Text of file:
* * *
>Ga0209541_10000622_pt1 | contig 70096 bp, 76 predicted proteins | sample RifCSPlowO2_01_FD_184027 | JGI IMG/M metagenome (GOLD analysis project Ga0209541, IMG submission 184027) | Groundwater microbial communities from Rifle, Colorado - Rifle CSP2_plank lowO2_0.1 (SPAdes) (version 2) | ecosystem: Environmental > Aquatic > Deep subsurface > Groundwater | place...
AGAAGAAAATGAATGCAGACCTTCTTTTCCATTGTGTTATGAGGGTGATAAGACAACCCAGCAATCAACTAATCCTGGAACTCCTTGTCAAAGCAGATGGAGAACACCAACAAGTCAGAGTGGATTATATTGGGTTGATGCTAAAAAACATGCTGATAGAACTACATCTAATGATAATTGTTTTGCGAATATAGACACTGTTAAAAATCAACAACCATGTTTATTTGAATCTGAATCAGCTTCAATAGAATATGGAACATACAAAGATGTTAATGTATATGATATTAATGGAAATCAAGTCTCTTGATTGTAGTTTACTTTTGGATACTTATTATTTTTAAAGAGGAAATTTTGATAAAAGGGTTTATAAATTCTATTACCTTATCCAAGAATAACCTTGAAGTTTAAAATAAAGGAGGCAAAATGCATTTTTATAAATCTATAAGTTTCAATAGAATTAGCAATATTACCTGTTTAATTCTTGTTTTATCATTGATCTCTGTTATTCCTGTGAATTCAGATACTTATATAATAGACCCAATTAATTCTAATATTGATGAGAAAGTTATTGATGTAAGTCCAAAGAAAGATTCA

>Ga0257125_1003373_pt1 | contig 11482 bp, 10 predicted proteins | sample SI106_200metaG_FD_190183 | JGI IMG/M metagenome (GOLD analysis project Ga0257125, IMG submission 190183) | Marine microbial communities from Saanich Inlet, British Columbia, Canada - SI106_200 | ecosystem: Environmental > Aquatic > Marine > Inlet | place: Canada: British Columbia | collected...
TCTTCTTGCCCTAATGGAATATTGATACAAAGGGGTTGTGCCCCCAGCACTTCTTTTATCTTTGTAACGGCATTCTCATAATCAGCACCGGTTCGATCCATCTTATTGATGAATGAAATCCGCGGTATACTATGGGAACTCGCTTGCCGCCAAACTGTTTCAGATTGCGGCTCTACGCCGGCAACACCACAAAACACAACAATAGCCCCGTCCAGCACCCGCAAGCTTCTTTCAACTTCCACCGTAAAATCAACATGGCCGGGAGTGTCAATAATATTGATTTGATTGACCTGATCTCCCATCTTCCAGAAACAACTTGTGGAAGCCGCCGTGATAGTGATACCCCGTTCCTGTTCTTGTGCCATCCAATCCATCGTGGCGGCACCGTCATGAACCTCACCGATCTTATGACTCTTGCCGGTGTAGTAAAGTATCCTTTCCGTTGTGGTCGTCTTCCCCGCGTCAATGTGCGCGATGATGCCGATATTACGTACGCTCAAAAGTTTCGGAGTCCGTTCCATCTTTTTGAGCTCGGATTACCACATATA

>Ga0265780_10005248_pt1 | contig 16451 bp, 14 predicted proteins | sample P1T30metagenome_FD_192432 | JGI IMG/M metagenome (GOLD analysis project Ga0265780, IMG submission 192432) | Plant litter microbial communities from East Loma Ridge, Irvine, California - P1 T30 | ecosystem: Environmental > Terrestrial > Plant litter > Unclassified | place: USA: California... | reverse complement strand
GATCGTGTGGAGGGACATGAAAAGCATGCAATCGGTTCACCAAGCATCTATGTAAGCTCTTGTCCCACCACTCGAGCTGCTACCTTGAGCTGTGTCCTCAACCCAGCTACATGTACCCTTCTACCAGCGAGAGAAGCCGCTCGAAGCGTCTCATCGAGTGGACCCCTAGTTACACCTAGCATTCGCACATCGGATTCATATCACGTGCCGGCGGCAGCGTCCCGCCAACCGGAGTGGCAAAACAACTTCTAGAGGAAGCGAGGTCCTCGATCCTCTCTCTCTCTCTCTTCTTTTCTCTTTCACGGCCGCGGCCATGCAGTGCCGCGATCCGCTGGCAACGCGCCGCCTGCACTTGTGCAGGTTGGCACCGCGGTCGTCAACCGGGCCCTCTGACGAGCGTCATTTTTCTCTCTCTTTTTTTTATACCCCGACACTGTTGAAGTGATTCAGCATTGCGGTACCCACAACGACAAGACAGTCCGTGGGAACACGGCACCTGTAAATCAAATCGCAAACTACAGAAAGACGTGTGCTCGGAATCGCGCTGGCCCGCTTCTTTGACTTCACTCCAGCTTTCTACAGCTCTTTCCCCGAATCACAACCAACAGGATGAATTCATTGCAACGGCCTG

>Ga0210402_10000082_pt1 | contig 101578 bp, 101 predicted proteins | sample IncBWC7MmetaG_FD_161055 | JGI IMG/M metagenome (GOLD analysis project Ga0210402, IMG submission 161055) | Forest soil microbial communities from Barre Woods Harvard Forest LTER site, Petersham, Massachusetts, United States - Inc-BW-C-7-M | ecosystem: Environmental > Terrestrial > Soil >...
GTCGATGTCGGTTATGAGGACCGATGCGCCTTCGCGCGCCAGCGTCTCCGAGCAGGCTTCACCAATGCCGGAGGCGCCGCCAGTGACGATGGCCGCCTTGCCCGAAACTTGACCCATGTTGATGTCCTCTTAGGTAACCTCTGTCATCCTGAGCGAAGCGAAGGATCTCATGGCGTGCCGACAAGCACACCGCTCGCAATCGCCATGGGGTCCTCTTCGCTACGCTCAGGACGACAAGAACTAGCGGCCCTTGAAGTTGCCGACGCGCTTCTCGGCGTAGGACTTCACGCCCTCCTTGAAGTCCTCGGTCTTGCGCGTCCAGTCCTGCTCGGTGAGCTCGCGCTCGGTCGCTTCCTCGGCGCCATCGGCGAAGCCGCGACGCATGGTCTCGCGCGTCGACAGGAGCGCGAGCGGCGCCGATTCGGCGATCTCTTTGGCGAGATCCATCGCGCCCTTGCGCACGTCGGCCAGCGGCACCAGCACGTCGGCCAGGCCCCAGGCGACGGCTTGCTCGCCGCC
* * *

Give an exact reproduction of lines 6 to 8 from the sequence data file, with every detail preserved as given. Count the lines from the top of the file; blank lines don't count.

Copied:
GATCGTGTGGAGGGACATGAAAAGCATGCAATCGGTTCACCAAGCATCTATGTAAGCTCTTGTCCCACCACTCGAGCTGCTACCTTGAGCTGTGTCCTCAACCCAGCTACATGTACCCTTCTACCAGCGAGAGAAGCCGCTCGAAGCGTCTCATCGAGTGGACCCCTAGTTACACCTAGCATTCGCACATCGGATTCATATCACGTGCCGGCGGCAGCGTCCCGCCAACCGGAGTGGCAAAACAACTTCTAGAGGAAGCGAGGTCCTCGATCCTCTCTCTCTCTCTCTTCTTTTCTCTTTCACGGCCGCGGCCATGCAGTGCCGCGATCCGCTGGCAACGCGCCGCCTGCACTTGTGCAGGTTGGCACCGCGGTCGTCAACCGGGCCCTCTGACGAGCGTCATTTTTCTCTCTCTTTTTTTTATACCCCGACACTGTTGAAGTGATTCAGCATTGCGGTACCCACAACGACAAGACAGTCCGTGGGAACACGGCACCTGTAAATCAAATCGCAAACTACAGAAAGACGTGTGCTCGGAATCGCGCTGGCCCGCTTCTTTGACTTCACTCCAGCTTTCTACAGCTCTTTCCCCGAATCACAACCAACAGGATGAATTCATTGCAACGGCCTG

>Ga0210402_10000082_pt1 | contig 101578 bp, 101 predicted proteins | sample IncBWC7MmetaG_FD_161055 | JGI IMG/M metagenome (GOLD analysis project Ga0210402, IMG submission 161055) | Forest soil microbial communities from Barre Woods Harvard Forest LTER site, Petersham, Massachusetts, United States - Inc-BW-C-7-M | ecosystem: Environmental > Terrestrial > Soil >...
GTCGATGTCGGTTATGAGGACCGATGCGCCTTCGCGCGCCAGCGTCTCCGAGCAGGCTTCACCAATGCCGGAGGCGCCGCCAGTGACGATGGCCGCCTTGCCCGAAACTTGACCCATGTTGATGTCCTCTTAGGTAACCTCTGTCATCCTGAGCGAAGCGAAGGATCTCATGGCGTGCCGACAAGCACACCGCTCGCAATCGCCATGGGGTCCTCTTCGCTACGCTCAGGACGACAAGAACTAGCGGCCCTTGAAGTTGCCGACGCGCTTCTCGGCGTAGGACTTCACGCCCTCCTTGAAGTCCTCGGTCTTGCGCGTCCAGTCCTGCTCGGTGAGCTCGCGCTCGGTCGCTTCCTCGGCGCCATCGGCGAAGCCGCGACGCATGGTCTCGCGCGTCGACAGGAGCGCGAGCGGCGCCGATTCGGCGATCTCTTTGGCGAGATCCATCGCGCCCTTGCGCACGTCGGCCAGCGGCACCAGCACGTCGGCCAGGCCCCAGGCGACGGCTTGCTCGCCGCC